Enumeration strategiesHistorical censuses used crude enumeration assuming absolute accuracy. Modern approaches take into account the problems of overcount and undercount, and the coherence of census enumerations with other official sources of data. This reflects a realist approach to measurement, acknowledging that under any definition of residence there is a true value of the population but this can never be measured with complete accuracy. An important aspect of the census process is to evaluate the quality of the data. Many countries use a post-enumeration survey to adjust the raw census counts. This works in a similar manner to estimation for animal populations. Among census experts this method is called dual system enumeration (DSE). A sample of households are visited by interviewers who record the details of the household as at census day. These data are then matched to census records, and the number of people missed can be estimated by considering the numbers of people who are included in one count but not the other. This allows adjustments to the count for non-response, varying between different groups. An explanation using a fishing analogy can be found in "Trout, Catfish and Roach..." which won an award from the for excellence in in 2011. Triple system enumeration has been proposed as an improvement as it would allow evaluation of the statistical dependence of pairs of sources. However, as the matching process is the most difficult aspect of census estimation this has never been implemented for a national enumeration. It would also be difficult to identify three different sources that were sufficiently different to make the triple system effort worthwhile. The DSE approach has another weakness in that it assumes there is no person counted twice (over count). In ''de facto'' residence definitions this would not be a problem but in ''de jure'' definitions individuals risk being recorded on more than one form leading to double counting. A particular problem here is students who often have a term time and family address. Several countries have used a system which is known as short form/long form. This is a strategy which randomly chooses a proportion of people to send a more detailed questionnaire to (the long form). Everyone receives the short form questions. This means more data are collected, but without imposing a burden on the whole population. This also reduces the burden on the statistical office. Indeed, in the UK until 2001 all residents were required to fill in the whole form but only a 10% sample were coded and analysed in detail. New technology means that all data are now scanned and processed. During the there was controversy about the cessation of the mandatory long form census; the head of , , resigned upon the federal government's decision to do so. The use of alternative enumeration strategies is increasing but these are not as simple as many people assume, and are only used in developed countries. The Netherlands has been most advanced in adopting a census using . This allows a simulated census to be conducted by linking several different administrative databases at an agreed time. Data can be matched and an overall enumeration established allowing for discrepancies between different data sources. A validation survey is still conducted in a similar way to the post enumeration survey employed in a traditional census. Other countries which have a population register use this as a basis for all the census statistics needed by users. This is most common among Nordic countries, but requires many distinct registers to be combined, including population, housing, employment and education. These registers are then combined and brought up to the standard of a statistical register by comparing the data in different sources and ensuring the quality is sufficient for official statistics to be produced. A recent innovation is the French instigation of a rolling census programme with different regions enumerated each year, so that the whole country is completely enumerated every 5 to 10 years. In Europe, in connection with the 2010 census round, many countries adopted alternative census methodologies, often based on the combination of data from registers, surveys and other sources.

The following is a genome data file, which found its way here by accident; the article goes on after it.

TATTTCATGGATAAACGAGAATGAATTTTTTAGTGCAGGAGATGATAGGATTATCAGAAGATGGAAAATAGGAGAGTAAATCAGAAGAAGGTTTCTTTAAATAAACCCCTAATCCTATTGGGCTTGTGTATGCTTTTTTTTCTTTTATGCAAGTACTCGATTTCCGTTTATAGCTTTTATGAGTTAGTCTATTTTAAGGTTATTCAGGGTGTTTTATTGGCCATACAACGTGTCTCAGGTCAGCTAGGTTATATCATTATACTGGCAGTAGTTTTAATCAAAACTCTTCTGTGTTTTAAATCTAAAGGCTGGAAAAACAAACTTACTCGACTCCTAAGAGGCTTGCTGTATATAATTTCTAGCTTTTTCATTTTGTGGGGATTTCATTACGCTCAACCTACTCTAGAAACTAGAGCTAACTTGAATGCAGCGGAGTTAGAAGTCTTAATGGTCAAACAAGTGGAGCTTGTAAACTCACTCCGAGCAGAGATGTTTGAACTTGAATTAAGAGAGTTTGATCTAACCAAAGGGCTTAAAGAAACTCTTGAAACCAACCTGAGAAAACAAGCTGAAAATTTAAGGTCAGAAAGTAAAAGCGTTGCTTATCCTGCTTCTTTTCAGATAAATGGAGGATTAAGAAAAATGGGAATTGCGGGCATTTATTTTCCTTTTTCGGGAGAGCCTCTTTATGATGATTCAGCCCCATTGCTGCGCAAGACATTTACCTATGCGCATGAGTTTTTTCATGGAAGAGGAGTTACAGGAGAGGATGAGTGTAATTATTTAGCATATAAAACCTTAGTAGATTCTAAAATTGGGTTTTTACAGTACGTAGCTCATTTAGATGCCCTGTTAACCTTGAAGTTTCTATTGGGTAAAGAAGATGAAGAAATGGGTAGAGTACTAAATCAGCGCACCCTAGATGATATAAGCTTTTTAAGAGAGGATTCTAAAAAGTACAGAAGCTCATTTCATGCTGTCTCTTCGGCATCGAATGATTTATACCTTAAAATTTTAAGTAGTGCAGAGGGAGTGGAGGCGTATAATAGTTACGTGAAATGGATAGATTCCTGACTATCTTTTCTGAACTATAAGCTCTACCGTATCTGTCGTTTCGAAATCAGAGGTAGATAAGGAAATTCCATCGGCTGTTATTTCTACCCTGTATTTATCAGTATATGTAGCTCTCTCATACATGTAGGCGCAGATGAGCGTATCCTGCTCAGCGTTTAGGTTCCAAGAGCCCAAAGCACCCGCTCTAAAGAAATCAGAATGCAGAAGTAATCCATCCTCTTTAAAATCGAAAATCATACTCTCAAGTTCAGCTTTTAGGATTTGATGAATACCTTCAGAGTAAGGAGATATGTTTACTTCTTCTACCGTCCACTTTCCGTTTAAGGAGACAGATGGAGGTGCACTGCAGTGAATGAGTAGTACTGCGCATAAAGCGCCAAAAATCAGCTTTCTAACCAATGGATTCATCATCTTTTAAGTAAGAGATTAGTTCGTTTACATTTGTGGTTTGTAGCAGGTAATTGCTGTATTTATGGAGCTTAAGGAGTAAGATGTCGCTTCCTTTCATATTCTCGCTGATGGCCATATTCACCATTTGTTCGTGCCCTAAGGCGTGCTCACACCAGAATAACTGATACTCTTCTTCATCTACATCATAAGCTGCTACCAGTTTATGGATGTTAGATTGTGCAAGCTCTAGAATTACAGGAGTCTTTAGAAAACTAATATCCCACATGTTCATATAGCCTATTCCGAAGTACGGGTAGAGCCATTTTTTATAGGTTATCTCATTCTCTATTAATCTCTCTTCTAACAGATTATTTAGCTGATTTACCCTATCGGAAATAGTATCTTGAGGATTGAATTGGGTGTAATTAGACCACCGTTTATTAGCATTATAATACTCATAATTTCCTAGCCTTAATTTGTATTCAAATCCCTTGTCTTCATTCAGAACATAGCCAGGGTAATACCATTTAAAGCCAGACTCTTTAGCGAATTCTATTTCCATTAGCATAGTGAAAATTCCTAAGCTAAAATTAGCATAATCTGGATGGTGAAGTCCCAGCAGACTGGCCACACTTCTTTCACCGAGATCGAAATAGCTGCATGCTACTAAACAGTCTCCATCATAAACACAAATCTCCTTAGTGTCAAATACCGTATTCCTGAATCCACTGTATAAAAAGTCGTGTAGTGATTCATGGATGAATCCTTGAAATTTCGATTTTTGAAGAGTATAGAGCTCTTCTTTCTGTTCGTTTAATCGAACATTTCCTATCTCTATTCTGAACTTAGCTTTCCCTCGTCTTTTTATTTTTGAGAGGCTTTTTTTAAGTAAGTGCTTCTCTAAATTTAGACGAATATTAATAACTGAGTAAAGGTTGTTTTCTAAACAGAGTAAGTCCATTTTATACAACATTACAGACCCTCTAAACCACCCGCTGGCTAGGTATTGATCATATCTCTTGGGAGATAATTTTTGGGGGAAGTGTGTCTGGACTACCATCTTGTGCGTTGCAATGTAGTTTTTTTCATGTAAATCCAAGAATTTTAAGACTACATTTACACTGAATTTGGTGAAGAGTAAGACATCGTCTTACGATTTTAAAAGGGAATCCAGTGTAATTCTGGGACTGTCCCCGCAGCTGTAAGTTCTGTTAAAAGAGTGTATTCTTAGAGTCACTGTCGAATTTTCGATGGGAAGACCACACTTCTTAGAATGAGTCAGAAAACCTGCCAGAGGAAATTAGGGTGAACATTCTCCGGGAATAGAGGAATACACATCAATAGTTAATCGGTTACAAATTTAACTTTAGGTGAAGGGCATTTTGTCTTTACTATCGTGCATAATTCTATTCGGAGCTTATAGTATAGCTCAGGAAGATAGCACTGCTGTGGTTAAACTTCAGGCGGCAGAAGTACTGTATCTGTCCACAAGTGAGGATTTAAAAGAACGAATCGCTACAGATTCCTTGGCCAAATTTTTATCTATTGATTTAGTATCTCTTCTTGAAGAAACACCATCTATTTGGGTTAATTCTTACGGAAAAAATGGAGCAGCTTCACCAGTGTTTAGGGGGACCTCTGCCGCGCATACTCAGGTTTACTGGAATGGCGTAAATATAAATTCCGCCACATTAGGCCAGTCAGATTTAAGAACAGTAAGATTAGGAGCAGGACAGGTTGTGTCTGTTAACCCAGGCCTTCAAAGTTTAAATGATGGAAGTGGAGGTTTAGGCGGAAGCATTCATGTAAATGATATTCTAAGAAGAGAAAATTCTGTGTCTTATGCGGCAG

TechnologyCensuses have evolved in their use of technology: censuses in 2010 used many new types of computing. In Brazil, handheld devices were used by enumerators to locate residences on the ground. In many countries, census returns could be made via the Internet as well as in paper form. DSE is facilitated by computer matching techniques which can be automated, such as . In the UK, all census formats are scanned and stored electronically before being destroyed, replacing the need for physical archives. The record linking to perform an administrative census would not be possible without large databases being stored on computer systems. There are sometimes problems in introducing new technology. The US census had been intended to use handheld computers, but cost escalated and this was abandoned, with the contract being sold to Brazil. Online response has some advantages, but one of the functions of the census is to make sure everyone is counted accurately. A system which allowed people to enter their address without verification would be open to abuse. Therefore, households have to be verified on the ground, typically by an enumerator visit or post out. Paper forms are still necessary for those without access to the internet. It is also possible that the hidden nature of an administrative census means that users are not engaged with the importance of contributing their data to official statistics. Alternatively, population estimations may be carried out remotely with and technologies.